# The sum() function is inaccurate when the CPU evaluates the float32 type with precision

version: pytorch==1.3.0
code：

``````import torch
input = torch.randn((2, 128, 10, 6), dtype=torch.float32)
out = input.sum()
print("%3.10f" % out.data)
<< 0.0181007385
``````

Compute comparison tests using the same data：
sum：0.0179971529
numpy： 0.017990112. (RE=0.04%)
torch cuda：0.0179862976. (RE=0.06%)
torch cpu：0.0181007385 （RE=0.57%）

The error of summation of float32 type data is normal, and the precision is close compared with other computed data. However, the calculation results of the Torch CPU vary greatly. How to determine the accuracy of the data?

Is it because the accumulated errors are processed by other computing libraries, while the Torch CPU does not have higher errors? Or is the processing of TorchCPU a special process?
Where can I see the implementation of the cumulative calculation?

Hi! I’m not very familiar and good with the subject, but maybe this issue page can help you:

Hi Zebulun!

As Utku suggested with his link, the imprecision you see is expected
as it is consistent with 32-bit floating-point round-off error.

You are summing over about 15,000 normally distributed values, so
the expected size of your sum is about 124. Let’s treat your numpy
result as the exact result. Then your cpu result is off in the fourth
place after the decimal point, so relative to the expected value, this
is fully consistent with round-off error.

However, there is something fishy going on with your numbers. The
value you get for your sum is improbably small. As I mentioned
above, the expected size of your sum is about 124, so a value of
0.018 is very unlikely – about one chance in ten thousand. I can’t
think of any good reason this should happen, and it would be pushing
your luck to suggest that luck explains it.

Here is a script that goes through the calculations relevant to these
two points:

``````import numpy as np

tdim = (2, 128, 10, 6)
sumcpu = 0.0181007385
sumnpy = 0.017990112

nSum = np.product (tdim)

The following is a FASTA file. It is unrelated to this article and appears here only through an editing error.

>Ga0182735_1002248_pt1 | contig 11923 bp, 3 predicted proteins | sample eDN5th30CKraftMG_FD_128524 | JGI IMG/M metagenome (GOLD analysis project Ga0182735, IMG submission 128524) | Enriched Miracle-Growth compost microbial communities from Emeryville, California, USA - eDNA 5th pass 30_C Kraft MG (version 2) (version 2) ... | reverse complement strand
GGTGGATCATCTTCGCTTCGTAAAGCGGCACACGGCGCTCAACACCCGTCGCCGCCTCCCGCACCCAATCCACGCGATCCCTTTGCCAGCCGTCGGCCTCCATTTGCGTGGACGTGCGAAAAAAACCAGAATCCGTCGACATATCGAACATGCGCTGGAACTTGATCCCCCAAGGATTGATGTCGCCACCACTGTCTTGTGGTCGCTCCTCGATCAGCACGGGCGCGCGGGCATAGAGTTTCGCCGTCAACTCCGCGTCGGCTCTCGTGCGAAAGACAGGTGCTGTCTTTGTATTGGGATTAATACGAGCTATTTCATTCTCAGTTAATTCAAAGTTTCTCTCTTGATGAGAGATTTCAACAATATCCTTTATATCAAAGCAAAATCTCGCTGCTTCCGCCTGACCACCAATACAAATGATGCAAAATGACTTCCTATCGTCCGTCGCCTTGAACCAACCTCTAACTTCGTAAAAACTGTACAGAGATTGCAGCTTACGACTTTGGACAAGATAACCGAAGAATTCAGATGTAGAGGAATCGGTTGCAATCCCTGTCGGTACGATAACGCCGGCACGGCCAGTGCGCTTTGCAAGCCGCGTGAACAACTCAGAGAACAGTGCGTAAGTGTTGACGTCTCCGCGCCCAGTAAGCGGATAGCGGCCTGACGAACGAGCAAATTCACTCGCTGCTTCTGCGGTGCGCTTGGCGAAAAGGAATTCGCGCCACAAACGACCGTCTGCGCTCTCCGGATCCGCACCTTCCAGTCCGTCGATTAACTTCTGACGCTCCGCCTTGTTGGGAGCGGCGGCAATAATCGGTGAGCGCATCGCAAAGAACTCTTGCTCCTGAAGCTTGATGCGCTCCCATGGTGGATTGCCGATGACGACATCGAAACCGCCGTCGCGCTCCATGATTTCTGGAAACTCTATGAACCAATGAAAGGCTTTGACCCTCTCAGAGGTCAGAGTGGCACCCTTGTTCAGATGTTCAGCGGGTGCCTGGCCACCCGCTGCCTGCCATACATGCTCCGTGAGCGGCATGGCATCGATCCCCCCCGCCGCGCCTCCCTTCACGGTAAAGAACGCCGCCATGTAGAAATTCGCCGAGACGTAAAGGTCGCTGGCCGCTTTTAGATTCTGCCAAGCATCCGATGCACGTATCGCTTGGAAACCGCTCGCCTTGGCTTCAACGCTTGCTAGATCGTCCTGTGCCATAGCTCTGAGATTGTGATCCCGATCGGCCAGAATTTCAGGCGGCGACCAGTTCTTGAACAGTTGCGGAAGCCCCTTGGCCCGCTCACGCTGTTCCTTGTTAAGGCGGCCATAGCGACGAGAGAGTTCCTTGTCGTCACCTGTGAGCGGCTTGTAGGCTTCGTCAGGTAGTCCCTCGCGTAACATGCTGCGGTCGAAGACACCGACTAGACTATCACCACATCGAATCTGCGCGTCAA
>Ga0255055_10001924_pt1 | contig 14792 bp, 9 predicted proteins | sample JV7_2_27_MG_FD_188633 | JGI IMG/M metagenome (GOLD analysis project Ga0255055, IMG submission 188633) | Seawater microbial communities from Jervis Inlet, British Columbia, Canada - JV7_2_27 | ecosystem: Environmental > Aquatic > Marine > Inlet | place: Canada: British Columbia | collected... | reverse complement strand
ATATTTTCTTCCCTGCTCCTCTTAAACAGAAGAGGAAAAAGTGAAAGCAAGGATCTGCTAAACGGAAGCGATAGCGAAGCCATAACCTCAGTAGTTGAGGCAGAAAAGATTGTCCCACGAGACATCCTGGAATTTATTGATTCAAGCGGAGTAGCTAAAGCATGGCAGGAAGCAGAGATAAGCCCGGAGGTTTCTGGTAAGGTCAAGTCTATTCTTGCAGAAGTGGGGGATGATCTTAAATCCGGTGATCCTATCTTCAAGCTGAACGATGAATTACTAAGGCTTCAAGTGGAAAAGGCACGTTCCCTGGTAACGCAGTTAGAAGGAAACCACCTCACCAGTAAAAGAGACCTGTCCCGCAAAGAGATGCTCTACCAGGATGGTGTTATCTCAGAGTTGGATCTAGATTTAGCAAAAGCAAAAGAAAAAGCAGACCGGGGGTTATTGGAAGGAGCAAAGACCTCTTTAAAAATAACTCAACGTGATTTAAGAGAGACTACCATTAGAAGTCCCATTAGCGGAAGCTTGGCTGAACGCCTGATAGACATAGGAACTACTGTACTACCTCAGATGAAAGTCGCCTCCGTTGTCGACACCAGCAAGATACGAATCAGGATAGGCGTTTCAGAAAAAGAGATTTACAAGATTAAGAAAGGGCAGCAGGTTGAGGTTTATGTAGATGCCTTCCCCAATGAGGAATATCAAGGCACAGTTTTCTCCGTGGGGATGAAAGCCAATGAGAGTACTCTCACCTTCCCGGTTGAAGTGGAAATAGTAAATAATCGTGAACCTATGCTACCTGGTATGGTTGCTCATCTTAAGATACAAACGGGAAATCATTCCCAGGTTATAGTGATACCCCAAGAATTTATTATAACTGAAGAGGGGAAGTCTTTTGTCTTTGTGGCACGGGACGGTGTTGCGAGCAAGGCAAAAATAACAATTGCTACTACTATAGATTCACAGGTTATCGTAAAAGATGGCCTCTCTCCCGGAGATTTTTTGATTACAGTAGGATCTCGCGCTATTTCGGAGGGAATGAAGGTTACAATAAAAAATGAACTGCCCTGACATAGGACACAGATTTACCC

expected_size = np.sqrt (nSum)

relerr = (sumcpu - sumnpy) / expected_size

print ('nSum =', nSum, ', expected_size =', expected_size)
print ('relerr =', relerr)

import math

prob_small = math.erf (abs (sumnpy) / (math.sqrt (2.0) * expected_size))
print ('prob_small =',  prob_small)
``````

And here is its output:

``````>>> import numpy as np
>>>
>>> tdim = (2, 128, 10, 6)
>>> sumcpu = 0.0181007385
>>> sumnpy = 0.017990112
>>>
>>> nSum = np.product (tdim)
>>> expected_size = np.sqrt (nSum)
>>>
>>> relerr = (sumcpu - sumnpy) / expected_size
>>>
>>> print ('nSum =', nSum, ', expected_size =', expected_size)
nSum = 15360 , expected_size = 123.93546707863734
>>> print ('relerr =', relerr)
relerr = 8.92613733644216e-07
>>>
>>> import math
>>>
>>> prob_small = math.erf (abs (sumnpy) / (math.sqrt (2.0) * expected_size))
>>> print ('prob_small =',  prob_small)
prob_small = 0.00011581860221173588
``````

Two things:

`relerr = 8.92613733644216e-07`

32-bit round-off error is about 1.e-7. You are summing over about
15,000 values of order one, so the round-off error could easily
accumulate to this level.

`prob_small = 0.00011581860221173588`

When you sum over 15,000 (independent) normally distributed values
(so each value has standard deviation one), the sum comes from a
gaussian distribution that has a standard deviation of about 124 (and
a mean of zero). You can calculate the probability of such a sum
having a magnitude smaller that 0.018 using the so-called error
function,
and that probability is very small – about 1% of 1%.

Best.

K. Frank

1 Like